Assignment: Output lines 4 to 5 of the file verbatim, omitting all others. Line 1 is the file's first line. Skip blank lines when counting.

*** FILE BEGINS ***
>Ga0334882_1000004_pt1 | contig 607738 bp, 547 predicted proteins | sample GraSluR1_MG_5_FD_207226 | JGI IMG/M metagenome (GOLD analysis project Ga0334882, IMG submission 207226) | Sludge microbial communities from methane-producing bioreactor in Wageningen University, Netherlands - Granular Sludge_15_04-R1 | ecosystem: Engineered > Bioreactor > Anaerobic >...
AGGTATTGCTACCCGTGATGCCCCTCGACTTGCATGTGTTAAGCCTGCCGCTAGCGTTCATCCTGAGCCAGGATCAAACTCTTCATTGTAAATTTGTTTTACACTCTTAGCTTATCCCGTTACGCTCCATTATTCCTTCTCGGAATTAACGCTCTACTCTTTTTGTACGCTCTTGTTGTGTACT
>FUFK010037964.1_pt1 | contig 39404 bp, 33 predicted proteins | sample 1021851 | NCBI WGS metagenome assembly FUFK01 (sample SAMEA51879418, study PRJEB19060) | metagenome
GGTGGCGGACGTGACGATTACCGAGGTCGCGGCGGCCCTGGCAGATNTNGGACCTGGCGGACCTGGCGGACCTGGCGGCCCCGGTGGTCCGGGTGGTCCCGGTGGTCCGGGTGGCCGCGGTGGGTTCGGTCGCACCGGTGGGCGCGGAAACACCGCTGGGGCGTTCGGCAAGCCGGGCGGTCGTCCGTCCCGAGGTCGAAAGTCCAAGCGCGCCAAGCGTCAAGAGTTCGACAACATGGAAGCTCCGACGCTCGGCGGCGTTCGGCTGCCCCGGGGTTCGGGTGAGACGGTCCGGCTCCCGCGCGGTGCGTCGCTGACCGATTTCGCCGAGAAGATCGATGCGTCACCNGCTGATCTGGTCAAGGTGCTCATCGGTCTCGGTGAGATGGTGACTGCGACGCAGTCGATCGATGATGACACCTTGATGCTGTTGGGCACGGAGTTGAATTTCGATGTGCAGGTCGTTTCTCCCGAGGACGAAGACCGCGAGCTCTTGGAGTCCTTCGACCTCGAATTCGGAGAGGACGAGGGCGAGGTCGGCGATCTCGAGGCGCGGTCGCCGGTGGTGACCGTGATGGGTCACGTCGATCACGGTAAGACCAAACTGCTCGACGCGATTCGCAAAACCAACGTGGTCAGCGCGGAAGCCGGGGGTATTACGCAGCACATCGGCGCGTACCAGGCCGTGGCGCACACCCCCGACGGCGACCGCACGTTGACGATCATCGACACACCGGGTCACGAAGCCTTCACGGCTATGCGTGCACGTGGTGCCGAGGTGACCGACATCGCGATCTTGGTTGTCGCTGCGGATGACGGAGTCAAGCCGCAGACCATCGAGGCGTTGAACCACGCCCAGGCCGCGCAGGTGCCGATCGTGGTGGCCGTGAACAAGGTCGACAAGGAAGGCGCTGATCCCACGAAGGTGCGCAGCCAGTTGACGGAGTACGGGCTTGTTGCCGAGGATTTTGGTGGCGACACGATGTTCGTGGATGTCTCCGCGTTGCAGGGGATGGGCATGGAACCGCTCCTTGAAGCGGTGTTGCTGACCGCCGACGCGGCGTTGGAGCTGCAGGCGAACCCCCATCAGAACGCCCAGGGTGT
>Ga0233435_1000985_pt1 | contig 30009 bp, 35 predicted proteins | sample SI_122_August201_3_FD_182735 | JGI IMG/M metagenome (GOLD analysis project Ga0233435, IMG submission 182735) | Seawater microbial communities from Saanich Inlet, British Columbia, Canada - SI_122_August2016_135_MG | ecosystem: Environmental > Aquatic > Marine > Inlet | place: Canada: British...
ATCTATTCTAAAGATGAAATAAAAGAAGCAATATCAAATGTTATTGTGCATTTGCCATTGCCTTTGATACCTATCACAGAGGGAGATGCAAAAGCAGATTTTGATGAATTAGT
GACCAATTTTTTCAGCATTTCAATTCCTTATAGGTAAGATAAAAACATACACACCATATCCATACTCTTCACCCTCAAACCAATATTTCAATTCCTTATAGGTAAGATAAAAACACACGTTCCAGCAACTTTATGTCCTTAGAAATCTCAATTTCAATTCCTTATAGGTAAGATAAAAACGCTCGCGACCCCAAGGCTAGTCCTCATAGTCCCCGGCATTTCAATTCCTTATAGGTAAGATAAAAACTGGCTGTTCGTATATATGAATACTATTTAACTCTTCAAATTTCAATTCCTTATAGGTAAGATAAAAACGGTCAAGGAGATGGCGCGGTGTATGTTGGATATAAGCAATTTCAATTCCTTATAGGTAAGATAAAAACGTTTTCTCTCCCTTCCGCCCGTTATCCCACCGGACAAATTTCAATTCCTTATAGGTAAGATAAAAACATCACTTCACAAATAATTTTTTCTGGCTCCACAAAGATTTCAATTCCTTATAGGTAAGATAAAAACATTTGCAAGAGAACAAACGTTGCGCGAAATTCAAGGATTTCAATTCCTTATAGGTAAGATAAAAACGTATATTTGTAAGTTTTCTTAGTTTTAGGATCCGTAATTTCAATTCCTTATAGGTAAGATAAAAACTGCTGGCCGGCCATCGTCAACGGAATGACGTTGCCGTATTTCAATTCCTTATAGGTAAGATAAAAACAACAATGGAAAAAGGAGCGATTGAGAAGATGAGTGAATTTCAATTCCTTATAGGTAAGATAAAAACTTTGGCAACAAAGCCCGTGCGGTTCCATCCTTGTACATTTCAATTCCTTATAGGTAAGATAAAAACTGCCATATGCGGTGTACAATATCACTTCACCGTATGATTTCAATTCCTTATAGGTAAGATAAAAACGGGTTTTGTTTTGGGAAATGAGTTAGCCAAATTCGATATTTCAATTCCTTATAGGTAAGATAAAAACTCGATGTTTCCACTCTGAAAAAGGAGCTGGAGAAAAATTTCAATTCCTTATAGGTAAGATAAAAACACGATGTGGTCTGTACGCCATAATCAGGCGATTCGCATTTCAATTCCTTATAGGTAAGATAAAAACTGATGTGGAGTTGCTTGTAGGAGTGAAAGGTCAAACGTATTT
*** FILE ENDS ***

GGTGGCGGACGTGACGATTACCGAGGTCGCGGCGGCCCTGGCAGATNTNGGACCTGGCGGACCTGGCGGACCTGGCGGCCCCGGTGGTCCGGGTGGTCCCGGTGGTCCGGGTGGCCGCGGTGGGTTCGGTCGCACCGGTGGGCGCGGAAACACCGCTGGGGCGTTCGGCAAGCCGGGCGGTCGTCCGTCCCGAGGTCGAAAGTCCAAGCGCGCCAAGCGTCAAGAGTTCGACAACATGGAAGCTCCGACGCTCGGCGGCGTTCGGCTGCCCCGGGGTTCGGGTGAGACGGTCCGGCTCCCGCGCGGTGCGTCGCTGACCGATTTCGCCGAGAAGATCGATGCGTCACCNGCTGATCTGGTCAAGGTGCTCATCGGTCTCGGTGAGATGGTGACTGCGACGCAGTCGATCGATGATGACACCTTGATGCTGTTGGGCACGGAGTTGAATTTCGATGTGCAGGTCGTTTCTCCCGAGGACGAAGACCGCGAGCTCTTGGAGTCCTTCGACCTCGAATTCGGAGAGGACGAGGGCGAGGTCGGCGATCTCGAGGCGCGGTCGCCGGTGGTGACCGTGATGGGTCACGTCGATCACGGTAAGACCAAACTGCTCGACGCGATTCGCAAAACCAACGTGGTCAGCGCGGAAGCCGGGGGTATTACGCAGCACATCGGCGCGTACCAGGCCGTGGCGCACACCCCCGACGGCGACCGCACGTTGACGATCATCGACACACCGGGTCACGAAGCCTTCACGGCTATGCGTGCACGTGGTGCCGAGGTGACCGACATCGCGATCTTGGTTGTCGCTGCGGATGACGGAGTCAAGCCGCAGACCATCGAGGCGTTGAACCACGCCCAGGCCGCGCAGGTGCCGATCGTGGTGGCCGTGAACAAGGTCGACAAGGAAGGCGCTGATCCCACGAAGGTGCGCAGCCAGTTGACGGAGTACGGGCTTGTTGCCGAGGATTTTGGTGGCGACACGATGTTCGTGGATGTCTCCGCGTTGCAGGGGATGGGCATGGAACCGCTCCTTGAAGCGGTGTTGCTGACCGCCGACGCGGCGTTGGAGCTGCAGGCGAACCCCCATCAGAACGCCCAGGGTGT
>Ga0233435_1000985_pt1 | contig 30009 bp, 35 predicted proteins | sample SI_122_August201_3_FD_182735 | JGI IMG/M metagenome (GOLD analysis project Ga0233435, IMG submission 182735) | Seawater microbial communities from Saanich Inlet, British Columbia, Canada - SI_122_August2016_135_MG | ecosystem: Environmental > Aquatic > Marine > Inlet | place: Canada: British...